Keep the Light On!
“You can be a little bit bad and still be good in their eyes.”
That phrase still haunts me today. I remember a Christian colleague making this statement when we both worked in a corporate setting. My friend was noting that as he compared the behavior of the non-Christians in the office to the behavior of the Christians, the Christians looked “pretty good"—even the Christians who didn’t really take their faith seriously. My heart ached at the thought that it was so easy to settle for less light.
Was I really being tempted to get away with being a “little bad” or not shining consistently as a Christian, just to make my life easier? It was tempting to consider the world’s standard of “goodness,” rather than God’s standard. What sort of light would I shine for my coworkers if I went for the easy, “little dark/little light” lifestyle?
Soon after this conversation, I remembered a scripture that I had been studying:
May those who hope in you not be disgraced because of me O Lord, the LORD Almighty; may those who seek you not be put to shame because of me, O God of Israel (Psalm 69:6).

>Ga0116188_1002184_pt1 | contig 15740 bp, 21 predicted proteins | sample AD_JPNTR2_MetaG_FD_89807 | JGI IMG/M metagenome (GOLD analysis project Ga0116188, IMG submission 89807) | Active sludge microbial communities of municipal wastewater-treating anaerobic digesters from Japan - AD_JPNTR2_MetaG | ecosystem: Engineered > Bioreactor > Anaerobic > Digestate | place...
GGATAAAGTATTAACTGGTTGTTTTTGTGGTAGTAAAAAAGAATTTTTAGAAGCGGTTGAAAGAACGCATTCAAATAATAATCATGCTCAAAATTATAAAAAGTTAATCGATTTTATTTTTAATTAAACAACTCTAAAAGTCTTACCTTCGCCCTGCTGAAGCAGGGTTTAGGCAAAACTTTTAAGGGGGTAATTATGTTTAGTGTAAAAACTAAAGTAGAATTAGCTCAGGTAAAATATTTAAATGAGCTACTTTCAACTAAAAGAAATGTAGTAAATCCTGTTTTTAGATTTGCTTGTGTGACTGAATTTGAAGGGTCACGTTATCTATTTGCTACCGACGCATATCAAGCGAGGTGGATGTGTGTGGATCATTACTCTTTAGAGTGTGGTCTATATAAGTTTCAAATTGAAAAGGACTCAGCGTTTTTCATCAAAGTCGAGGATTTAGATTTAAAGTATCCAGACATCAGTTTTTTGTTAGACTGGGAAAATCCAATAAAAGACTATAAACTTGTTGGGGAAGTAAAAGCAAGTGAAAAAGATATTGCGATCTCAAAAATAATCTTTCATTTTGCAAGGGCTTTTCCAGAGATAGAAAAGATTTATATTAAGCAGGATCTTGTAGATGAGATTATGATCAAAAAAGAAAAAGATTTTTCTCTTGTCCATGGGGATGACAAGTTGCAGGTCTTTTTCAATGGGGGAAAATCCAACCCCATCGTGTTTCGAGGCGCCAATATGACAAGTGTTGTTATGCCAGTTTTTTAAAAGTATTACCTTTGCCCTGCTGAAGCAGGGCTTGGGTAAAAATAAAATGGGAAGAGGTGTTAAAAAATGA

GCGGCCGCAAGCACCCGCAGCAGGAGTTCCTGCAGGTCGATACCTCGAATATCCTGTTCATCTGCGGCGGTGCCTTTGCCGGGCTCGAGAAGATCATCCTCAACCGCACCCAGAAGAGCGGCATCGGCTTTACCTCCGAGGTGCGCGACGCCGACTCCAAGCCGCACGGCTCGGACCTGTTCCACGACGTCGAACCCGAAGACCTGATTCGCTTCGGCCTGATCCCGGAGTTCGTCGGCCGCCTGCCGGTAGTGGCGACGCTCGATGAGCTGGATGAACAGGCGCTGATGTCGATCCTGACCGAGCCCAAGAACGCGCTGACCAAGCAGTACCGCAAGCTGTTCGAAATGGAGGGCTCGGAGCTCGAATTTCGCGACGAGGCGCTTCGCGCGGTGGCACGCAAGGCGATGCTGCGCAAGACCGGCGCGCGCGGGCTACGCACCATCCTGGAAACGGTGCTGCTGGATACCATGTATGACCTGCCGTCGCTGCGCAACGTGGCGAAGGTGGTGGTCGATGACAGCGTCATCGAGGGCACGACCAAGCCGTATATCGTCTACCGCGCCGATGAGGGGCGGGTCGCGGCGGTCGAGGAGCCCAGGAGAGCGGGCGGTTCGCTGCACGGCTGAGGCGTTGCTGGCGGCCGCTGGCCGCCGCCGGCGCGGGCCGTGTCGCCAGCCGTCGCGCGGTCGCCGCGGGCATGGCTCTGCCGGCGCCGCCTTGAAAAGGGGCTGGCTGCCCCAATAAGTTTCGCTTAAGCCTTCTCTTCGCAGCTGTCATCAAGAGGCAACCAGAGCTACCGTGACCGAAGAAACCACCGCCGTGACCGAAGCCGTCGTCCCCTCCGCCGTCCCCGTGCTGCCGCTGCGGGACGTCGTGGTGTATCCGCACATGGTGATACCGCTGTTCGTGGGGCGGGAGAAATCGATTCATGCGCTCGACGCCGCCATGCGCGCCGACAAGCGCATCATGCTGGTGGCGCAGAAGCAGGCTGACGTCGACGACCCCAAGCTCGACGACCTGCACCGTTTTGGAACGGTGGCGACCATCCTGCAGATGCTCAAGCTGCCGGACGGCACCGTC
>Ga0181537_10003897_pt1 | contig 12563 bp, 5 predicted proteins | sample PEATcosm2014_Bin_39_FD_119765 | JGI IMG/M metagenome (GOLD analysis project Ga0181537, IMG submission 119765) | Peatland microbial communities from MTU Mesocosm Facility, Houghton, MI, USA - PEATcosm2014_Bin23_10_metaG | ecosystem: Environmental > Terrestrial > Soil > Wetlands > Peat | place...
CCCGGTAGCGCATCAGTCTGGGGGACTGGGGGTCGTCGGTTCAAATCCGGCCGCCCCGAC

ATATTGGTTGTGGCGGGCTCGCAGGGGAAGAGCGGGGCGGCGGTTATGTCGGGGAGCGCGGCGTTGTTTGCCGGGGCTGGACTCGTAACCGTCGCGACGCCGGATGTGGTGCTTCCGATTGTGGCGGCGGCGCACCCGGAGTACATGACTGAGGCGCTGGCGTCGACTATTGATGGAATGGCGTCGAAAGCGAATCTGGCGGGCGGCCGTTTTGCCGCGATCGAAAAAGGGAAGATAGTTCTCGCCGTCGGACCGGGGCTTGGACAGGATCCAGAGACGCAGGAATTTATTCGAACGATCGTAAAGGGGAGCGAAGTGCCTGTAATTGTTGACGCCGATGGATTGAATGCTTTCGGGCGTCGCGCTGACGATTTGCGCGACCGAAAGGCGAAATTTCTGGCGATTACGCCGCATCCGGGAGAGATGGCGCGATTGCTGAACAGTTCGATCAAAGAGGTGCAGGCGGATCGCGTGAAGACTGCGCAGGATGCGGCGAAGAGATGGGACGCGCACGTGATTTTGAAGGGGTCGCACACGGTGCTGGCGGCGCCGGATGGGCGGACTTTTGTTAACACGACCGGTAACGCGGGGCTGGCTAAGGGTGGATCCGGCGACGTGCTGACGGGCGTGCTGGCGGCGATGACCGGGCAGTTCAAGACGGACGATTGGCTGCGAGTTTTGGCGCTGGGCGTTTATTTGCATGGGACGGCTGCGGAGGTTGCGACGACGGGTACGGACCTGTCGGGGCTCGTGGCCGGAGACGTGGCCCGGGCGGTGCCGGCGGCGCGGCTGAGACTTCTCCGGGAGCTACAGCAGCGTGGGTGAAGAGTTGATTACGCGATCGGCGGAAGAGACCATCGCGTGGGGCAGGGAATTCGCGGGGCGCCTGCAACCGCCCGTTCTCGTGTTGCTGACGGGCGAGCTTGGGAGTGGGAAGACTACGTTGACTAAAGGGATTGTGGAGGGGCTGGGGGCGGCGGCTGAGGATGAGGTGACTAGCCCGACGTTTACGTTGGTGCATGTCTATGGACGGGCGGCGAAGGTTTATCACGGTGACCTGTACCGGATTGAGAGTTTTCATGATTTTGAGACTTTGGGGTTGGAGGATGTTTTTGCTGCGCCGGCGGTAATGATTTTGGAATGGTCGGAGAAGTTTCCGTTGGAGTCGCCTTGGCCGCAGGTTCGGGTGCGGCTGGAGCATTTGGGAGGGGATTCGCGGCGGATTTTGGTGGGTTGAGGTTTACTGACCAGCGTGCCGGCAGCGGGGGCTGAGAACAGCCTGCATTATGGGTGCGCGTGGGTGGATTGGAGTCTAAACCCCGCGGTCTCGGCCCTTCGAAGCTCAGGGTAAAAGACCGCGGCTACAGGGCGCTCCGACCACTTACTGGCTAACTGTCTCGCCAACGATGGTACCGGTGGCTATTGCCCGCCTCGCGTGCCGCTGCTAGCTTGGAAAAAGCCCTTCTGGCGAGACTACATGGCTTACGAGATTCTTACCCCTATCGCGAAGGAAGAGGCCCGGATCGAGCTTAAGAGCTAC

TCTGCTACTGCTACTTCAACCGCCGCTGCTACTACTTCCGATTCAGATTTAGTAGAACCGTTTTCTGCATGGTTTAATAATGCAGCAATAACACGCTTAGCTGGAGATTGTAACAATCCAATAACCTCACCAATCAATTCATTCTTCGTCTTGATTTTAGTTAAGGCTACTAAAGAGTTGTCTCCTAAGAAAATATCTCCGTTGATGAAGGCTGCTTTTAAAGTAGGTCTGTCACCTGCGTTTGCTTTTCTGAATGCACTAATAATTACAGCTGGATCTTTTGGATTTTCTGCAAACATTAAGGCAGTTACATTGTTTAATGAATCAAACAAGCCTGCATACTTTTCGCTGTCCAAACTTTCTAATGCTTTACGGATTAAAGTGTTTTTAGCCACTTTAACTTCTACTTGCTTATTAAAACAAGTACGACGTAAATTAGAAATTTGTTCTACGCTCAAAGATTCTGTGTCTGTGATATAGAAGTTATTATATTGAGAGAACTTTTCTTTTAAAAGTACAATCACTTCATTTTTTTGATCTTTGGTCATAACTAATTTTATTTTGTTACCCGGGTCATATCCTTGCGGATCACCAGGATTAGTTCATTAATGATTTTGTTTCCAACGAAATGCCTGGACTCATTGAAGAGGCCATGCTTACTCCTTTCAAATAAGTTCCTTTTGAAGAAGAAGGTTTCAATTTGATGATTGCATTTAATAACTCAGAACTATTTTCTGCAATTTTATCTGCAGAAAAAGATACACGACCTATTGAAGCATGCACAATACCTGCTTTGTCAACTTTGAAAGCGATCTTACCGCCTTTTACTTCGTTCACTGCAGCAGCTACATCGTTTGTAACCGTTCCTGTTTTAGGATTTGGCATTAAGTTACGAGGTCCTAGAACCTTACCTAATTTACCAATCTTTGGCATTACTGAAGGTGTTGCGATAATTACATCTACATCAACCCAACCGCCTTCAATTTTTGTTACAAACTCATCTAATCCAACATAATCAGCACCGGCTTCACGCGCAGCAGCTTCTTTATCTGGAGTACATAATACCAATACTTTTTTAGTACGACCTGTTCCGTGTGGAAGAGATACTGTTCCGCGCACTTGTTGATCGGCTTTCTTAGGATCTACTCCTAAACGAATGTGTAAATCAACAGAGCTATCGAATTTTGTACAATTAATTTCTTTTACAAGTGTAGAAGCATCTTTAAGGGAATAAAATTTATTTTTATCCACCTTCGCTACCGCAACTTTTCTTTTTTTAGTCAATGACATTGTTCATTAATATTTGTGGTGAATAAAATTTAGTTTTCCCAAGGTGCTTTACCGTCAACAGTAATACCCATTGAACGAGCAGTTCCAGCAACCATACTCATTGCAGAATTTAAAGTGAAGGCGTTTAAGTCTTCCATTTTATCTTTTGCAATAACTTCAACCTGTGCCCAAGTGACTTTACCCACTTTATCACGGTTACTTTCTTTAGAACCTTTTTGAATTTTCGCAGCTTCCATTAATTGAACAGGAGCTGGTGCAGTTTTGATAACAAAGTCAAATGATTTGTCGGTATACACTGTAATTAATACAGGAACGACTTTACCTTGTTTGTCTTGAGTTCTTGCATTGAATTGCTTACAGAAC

In his special way, I felt God nudging me to live a life that would consistently reflect him and not be a cause for disgrace or shame. Whether I am shining light on people who know God, or people who are still looking for God, or even people who aren’t even interested in God, I need to shine consistently, no matter who is around me. I don’t want my inconsistent light to confuse those who are hoping and seeking after God.
The standard is not perfection. It’s just about being consistent and honest. If your light is suspiciously bright—no problems get you down and you are just a happy Christian all of the time, you are not shining an authentic light. On the other hand, if your light is dim, with little evidence of purity and a desire for holiness, then you need more consistent light in your life.
Consider the life and leadership of Joseph. He was a man who was following after God while leading as a public servant. When faced with an incredibly tempting situation with Potiphar’s wife (Exodus 39), he had to make a choice. He could have chosen: “Well maybe this once,” or “After all, she is the one pursuing me.” He chose to be consistent—he chose light—he ran!
As you interact with moms at many different places along their journey of faith, think about the quality of your light and your life. Do you switch your light on and off based on who is in the room? Keep the light on!
Written by Cheryl Davis